Runaway slaves- Is she my Easter?

Scott County, Near Georgetown. Runaway, about the middle of September last, two negroes, one man which is about thirty-five years old, five feet six inches high, named HARRY, when he laughs he shews his teeth more than common, he talks slow, and with a down cast with his head when talked to, he doth not like to talk without he is talked to, he had on when he went away a Painter skin jacket, and other old clothes of country linen. The woman, she’s about thirty-five years old, she is a low woman of a yellow cast a little, when she walks she stoops forward, and when she walks her feet turn out more than common, she has large lumps in the middle of her feet, she has a scar on her upper lip, she has a long face, talks saucy when talked to, brasen look, she has a hat with a ribband around it, also a blue linsey coat, and a striped cotton one, she is named EASTER. They took with them a spotted dog, it is supposed that they will make for the settlement to Virginia, or over the river Ohio, I expect they have a forged pass with them. Any person or persons that will apprehend the same and secure them so that I get them again, or deliver them to Nathaniel Barker, living in Lexington Kentucky, shall receive a handsome reward, besides all reasonable charges paid by me, or Nathaniel Barker living in Lexington.  JEREMIAH WILLIAMS.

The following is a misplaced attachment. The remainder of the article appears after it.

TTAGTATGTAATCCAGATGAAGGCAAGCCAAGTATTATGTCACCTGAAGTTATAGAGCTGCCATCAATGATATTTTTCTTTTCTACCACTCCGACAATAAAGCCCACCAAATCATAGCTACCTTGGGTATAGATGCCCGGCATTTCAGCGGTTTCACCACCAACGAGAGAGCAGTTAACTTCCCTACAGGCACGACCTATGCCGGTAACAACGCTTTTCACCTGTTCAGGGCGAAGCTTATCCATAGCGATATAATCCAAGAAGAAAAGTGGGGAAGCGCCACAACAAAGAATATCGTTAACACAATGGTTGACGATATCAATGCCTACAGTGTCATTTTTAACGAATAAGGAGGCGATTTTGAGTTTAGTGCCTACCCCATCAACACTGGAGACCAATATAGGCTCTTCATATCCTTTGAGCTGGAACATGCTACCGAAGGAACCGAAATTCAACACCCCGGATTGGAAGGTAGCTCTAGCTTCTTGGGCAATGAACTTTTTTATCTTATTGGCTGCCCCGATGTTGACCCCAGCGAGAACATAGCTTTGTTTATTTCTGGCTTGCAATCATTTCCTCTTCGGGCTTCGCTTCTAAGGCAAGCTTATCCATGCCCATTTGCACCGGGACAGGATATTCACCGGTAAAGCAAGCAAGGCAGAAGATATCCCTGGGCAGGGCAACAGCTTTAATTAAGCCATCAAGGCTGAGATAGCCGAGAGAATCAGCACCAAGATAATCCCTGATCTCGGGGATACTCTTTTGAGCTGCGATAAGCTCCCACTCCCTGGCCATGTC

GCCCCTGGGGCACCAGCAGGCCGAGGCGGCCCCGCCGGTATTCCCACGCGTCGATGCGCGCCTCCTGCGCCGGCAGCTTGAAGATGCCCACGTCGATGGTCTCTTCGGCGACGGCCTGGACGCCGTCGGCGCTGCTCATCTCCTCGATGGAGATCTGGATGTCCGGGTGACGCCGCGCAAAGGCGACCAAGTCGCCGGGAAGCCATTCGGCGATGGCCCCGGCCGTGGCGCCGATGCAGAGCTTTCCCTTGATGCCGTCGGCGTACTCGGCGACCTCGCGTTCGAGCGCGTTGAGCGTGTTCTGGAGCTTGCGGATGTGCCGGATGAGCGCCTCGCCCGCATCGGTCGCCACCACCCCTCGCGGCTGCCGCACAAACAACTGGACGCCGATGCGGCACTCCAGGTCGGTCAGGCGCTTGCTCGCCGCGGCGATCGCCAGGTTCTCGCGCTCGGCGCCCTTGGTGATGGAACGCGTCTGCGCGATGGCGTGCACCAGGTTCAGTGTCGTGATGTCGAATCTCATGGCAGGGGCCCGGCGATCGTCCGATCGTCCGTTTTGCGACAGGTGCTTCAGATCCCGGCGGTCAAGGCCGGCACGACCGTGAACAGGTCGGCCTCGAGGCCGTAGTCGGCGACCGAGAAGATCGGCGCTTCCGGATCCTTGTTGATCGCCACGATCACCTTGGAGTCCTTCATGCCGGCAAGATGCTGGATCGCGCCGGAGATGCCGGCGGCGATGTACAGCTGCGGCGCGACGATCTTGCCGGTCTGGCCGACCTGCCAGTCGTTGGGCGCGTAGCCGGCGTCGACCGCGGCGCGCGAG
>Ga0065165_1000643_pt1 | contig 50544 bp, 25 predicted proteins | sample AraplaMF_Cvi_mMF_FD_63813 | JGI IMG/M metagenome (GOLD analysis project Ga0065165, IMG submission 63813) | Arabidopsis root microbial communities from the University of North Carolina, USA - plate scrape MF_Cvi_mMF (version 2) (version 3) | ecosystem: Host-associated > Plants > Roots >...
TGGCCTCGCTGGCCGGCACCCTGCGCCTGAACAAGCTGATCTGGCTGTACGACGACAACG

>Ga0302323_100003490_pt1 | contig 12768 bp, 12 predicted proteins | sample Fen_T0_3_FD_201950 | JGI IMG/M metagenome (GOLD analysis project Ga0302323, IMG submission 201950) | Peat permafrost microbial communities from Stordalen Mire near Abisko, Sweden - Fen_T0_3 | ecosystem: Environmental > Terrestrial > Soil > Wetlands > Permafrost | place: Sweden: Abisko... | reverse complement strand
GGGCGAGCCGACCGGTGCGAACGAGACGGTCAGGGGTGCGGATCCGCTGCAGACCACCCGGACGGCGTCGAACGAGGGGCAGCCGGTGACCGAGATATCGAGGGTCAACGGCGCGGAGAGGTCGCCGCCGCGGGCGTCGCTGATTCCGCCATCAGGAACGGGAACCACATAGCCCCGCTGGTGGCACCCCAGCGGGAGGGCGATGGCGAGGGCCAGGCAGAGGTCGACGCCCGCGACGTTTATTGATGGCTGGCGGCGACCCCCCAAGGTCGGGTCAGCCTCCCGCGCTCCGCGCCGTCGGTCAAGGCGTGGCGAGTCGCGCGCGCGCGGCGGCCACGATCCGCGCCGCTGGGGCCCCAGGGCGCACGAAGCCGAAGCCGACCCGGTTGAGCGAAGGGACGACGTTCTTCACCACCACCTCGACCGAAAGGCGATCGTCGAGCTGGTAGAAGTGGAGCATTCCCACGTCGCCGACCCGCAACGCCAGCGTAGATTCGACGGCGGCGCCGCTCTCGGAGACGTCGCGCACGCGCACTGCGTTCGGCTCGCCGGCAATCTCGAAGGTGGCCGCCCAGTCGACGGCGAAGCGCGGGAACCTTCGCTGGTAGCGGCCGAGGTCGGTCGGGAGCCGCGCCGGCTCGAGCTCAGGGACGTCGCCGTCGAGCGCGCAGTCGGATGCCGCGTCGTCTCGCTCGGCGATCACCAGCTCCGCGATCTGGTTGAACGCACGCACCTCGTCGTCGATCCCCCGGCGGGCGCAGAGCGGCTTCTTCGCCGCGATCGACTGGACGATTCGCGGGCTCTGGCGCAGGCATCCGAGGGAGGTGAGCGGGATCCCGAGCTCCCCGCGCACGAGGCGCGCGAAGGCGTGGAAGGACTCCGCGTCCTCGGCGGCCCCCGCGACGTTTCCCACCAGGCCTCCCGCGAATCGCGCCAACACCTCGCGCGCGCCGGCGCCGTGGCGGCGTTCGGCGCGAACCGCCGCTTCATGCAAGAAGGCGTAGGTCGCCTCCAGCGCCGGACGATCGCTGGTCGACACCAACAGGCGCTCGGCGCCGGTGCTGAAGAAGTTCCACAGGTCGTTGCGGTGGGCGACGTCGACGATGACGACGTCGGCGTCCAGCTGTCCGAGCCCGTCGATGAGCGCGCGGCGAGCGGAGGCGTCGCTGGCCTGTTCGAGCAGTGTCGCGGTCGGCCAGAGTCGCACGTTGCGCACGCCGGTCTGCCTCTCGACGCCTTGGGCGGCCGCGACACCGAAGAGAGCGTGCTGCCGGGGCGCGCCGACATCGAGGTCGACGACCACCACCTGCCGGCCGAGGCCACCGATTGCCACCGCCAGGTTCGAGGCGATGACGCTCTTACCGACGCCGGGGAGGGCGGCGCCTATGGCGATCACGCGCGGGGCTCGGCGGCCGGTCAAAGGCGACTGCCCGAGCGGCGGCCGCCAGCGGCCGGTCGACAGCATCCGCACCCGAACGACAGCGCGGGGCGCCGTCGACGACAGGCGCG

Source: Kentucky Gazette, 12 December 1798

Published by MsLadyJae

Joyceann Gray Retired US Army, Author of " Yes We Remember" and "Our DeWitty and Now We Speak" Independent Family Historian and Genealogist has a combined 40 years of service in the areas of communications, Real Estate Appraisal, and marketing. Her focus of combined colligates studies in Communications, Business Management, with a Masters in Psychology. Gray's historical and genealogical research is on her family movements from Virginia to Canada and Liberia. From Virginia, Kentucky, Tennessee, and Kansas to Nebraska and from Canada to Nebraska. All during the 18th through the 20th centuries. Her goal is to bring alive the stories of achievements and legacies that her ancestors left for present and future generations. She is an on going contributor to and also a founding member of the Charles Town Researchers. Her personal quote is “You cannot know where you are going until you know who you are, you cannot know who you are until you know who came before… It is only then you will find your Direction and Reason for being.” J. Gray Love of God Family and life! Married to my best friend, I enjoy traveling, researching our families histories and who they were as individuals, also I enjoy cooking and making my family happy.

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